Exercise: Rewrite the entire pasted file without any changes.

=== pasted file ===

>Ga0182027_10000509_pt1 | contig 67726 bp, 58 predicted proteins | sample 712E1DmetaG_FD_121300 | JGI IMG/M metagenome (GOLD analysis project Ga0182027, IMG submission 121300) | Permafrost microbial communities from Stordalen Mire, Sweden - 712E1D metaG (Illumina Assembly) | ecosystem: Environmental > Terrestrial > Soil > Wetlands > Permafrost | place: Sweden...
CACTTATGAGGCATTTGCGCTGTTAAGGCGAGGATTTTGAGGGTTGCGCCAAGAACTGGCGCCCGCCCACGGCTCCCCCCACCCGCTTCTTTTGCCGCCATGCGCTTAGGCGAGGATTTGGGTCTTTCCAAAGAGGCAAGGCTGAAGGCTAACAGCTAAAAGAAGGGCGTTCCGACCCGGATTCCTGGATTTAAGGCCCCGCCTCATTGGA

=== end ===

>Ga0182027_10000509_pt1 | contig 67726 bp, 58 predicted proteins | sample 712E1DmetaG_FD_121300 | JGI IMG/M metagenome (GOLD analysis project Ga0182027, IMG submission 121300) | Permafrost microbial communities from Stordalen Mire, Sweden - 712E1D metaG (Illumina Assembly) | ecosystem: Environmental > Terrestrial > Soil > Wetlands > Permafrost | place: Sweden...
CACTTATGAGGCATTTGCGCTGTTAAGGCGAGGATTTTGAGGGTTGCGCCAAGAACTGGCGCCCGCCCACGGCTCCCCCCACCCGCTTCTTTTGCCGCCATGCGCTTAGGCGAGGATTTGGGTCTTTCCAAAGAGGCAAGGCTGAAGGCTAACAGCTAAAAGAAGGGCGTTCCGACCCGGATTCCTGGATTTAAGGCCCCGCCTCATTGGA